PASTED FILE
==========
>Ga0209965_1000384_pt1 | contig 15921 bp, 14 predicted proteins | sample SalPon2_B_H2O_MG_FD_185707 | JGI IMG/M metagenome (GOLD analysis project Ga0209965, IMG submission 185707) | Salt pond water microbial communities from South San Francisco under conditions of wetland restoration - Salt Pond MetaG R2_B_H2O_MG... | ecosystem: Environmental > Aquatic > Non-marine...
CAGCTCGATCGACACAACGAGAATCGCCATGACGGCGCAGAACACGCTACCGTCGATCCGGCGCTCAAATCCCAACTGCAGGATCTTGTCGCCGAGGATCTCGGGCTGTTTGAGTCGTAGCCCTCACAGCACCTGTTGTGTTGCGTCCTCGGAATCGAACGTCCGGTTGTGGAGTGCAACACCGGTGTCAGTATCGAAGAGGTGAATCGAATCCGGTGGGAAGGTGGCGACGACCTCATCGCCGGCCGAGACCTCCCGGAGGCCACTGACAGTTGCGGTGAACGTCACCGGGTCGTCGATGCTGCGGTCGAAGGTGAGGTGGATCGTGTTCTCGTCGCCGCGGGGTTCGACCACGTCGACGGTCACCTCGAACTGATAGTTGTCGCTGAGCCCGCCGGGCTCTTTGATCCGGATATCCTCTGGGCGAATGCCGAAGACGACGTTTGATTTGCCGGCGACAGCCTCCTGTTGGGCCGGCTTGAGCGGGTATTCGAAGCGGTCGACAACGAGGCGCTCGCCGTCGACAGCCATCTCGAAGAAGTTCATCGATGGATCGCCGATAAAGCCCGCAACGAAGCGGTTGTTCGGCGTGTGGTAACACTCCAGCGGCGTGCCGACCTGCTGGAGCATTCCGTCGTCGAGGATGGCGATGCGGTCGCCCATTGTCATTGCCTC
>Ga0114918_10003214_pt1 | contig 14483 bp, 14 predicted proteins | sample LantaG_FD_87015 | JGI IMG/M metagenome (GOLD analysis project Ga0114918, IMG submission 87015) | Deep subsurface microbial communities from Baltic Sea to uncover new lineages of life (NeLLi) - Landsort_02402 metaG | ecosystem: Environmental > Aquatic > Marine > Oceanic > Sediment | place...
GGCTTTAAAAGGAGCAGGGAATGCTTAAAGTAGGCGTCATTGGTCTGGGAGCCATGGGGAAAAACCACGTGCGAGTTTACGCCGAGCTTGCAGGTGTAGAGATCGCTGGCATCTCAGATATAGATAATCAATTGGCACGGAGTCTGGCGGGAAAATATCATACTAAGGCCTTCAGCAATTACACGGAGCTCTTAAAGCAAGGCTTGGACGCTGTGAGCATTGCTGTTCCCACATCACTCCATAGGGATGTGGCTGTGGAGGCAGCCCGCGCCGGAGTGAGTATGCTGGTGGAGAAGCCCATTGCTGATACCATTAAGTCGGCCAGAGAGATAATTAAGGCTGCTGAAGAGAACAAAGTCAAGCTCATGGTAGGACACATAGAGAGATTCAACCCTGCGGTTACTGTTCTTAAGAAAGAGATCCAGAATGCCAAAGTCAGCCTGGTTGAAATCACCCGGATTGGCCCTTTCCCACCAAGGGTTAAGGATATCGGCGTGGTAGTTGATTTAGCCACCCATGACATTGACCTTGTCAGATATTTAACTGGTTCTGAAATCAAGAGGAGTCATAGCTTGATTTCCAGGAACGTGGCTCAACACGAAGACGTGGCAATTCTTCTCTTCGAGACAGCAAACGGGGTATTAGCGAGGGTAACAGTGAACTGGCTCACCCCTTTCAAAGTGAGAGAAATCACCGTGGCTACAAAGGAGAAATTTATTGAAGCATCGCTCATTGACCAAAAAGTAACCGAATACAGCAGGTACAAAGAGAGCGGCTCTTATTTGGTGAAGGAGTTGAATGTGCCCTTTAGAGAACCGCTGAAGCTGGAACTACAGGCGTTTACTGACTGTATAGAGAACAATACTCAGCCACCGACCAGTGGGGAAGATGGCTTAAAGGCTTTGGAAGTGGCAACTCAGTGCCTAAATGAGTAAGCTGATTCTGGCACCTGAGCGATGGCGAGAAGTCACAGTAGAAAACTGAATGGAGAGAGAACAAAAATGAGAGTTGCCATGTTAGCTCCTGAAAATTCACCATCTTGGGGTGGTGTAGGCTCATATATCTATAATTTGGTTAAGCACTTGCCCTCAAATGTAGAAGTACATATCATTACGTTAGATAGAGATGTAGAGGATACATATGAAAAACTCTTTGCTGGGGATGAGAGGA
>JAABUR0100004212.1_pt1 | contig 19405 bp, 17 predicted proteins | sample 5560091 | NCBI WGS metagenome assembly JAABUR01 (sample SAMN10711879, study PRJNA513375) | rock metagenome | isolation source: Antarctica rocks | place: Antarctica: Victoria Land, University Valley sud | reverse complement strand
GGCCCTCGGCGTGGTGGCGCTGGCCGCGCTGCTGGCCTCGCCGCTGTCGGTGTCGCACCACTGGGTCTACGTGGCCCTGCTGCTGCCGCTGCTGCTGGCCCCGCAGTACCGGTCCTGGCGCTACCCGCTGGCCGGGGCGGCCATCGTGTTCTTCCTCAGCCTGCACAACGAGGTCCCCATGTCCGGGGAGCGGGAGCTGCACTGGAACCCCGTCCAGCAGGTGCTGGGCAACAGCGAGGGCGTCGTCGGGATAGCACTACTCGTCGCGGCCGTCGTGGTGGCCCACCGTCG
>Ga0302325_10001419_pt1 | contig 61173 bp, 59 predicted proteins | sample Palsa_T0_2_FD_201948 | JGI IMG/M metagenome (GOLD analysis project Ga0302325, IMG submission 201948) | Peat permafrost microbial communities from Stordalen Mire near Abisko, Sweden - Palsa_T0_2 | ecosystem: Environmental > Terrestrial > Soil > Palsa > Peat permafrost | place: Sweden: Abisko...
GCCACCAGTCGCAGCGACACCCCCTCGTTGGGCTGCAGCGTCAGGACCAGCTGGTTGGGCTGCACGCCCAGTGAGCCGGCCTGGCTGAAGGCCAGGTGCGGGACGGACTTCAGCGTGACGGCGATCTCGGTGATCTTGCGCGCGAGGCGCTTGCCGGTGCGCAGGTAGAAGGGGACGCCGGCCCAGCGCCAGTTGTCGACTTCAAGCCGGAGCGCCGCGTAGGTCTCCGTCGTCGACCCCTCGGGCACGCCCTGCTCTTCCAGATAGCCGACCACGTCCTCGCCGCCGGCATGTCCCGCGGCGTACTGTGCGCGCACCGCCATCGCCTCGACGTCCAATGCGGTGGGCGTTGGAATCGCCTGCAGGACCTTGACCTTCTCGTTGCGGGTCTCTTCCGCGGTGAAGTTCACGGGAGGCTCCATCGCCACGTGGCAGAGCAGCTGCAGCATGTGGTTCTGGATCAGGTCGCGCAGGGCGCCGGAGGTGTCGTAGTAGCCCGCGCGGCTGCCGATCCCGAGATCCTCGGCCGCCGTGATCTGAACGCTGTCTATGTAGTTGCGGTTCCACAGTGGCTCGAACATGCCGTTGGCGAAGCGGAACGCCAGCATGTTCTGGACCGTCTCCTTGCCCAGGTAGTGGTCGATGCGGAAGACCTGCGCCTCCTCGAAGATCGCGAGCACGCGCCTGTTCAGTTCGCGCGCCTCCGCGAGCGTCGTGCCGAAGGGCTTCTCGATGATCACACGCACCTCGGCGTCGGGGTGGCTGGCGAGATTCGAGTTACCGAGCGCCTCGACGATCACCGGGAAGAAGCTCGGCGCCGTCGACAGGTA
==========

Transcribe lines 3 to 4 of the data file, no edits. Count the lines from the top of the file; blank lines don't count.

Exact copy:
>Ga0114918_10003214_pt1 | contig 14483 bp, 14 predicted proteins | sample LantaG_FD_87015 | JGI IMG/M metagenome (GOLD analysis project Ga0114918, IMG submission 87015) | Deep subsurface microbial communities from Baltic Sea to uncover new lineages of life (NeLLi) - Landsort_02402 metaG | ecosystem: Environmental > Aquatic > Marine > Oceanic > Sediment | place...
GGCTTTAAAAGGAGCAGGGAATGCTTAAAGTAGGCGTCATTGGTCTGGGAGCCATGGGGAAAAACCACGTGCGAGTTTACGCCGAGCTTGCAGGTGTAGAGATCGCTGGCATCTCAGATATAGATAATCAATTGGCACGGAGTCTGGCGGGAAAATATCATACTAAGGCCTTCAGCAATTACACGGAGCTCTTAAAGCAAGGCTTGGACGCTGTGAGCATTGCTGTTCCCACATCACTCCATAGGGATGTGGCTGTGGAGGCAGCCCGCGCCGGAGTGAGTATGCTGGTGGAGAAGCCCATTGCTGATACCATTAAGTCGGCCAGAGAGATAATTAAGGCTGCTGAAGAGAACAAAGTCAAGCTCATGGTAGGACACATAGAGAGATTCAACCCTGCGGTTACTGTTCTTAAGAAAGAGATCCAGAATGCCAAAGTCAGCCTGGTTGAAATCACCCGGATTGGCCCTTTCCCACCAAGGGTTAAGGATATCGGCGTGGTAGTTGATTTAGCCACCCATGACATTGACCTTGTCAGATATTTAACTGGTTCTGAAATCAAGAGGAGTCATAGCTTGATTTCCAGGAACGTGGCTCAACACGAAGACGTGGCAATTCTTCTCTTCGAGACAGCAAACGGGGTATTAGCGAGGGTAACAGTGAACTGGCTCACCCCTTTCAAAGTGAGAGAAATCACCGTGGCTACAAAGGAGAAATTTATTGAAGCATCGCTCATTGACCAAAAAGTAACCGAATACAGCAGGTACAAAGAGAGCGGCTCTTATTTGGTGAAGGAGTTGAATGTGCCCTTTAGAGAACCGCTGAAGCTGGAACTACAGGCGTTTACTGACTGTATAGAGAACAATACTCAGCCACCGACCAGTGGGGAAGATGGCTTAAAGGCTTTGGAAGTGGCAACTCAGTGCCTAAATGAGTAAGCTGATTCTGGCACCTGAGCGATGGCGAGAAGTCACAGTAGAAAACTGAATGGAGAGAGAACAAAAATGAGAGTTGCCATGTTAGCTCCTGAAAATTCACCATCTTGGGGTGGTGTAGGCTCATATATCTATAATTTGGTTAAGCACTTGCCCTCAAATGTAGAAGTACATATCATTACGTTAGATAGAGATGTAGAGGATACATATGAAAAACTCTTTGCTGGGGATGAGAGGA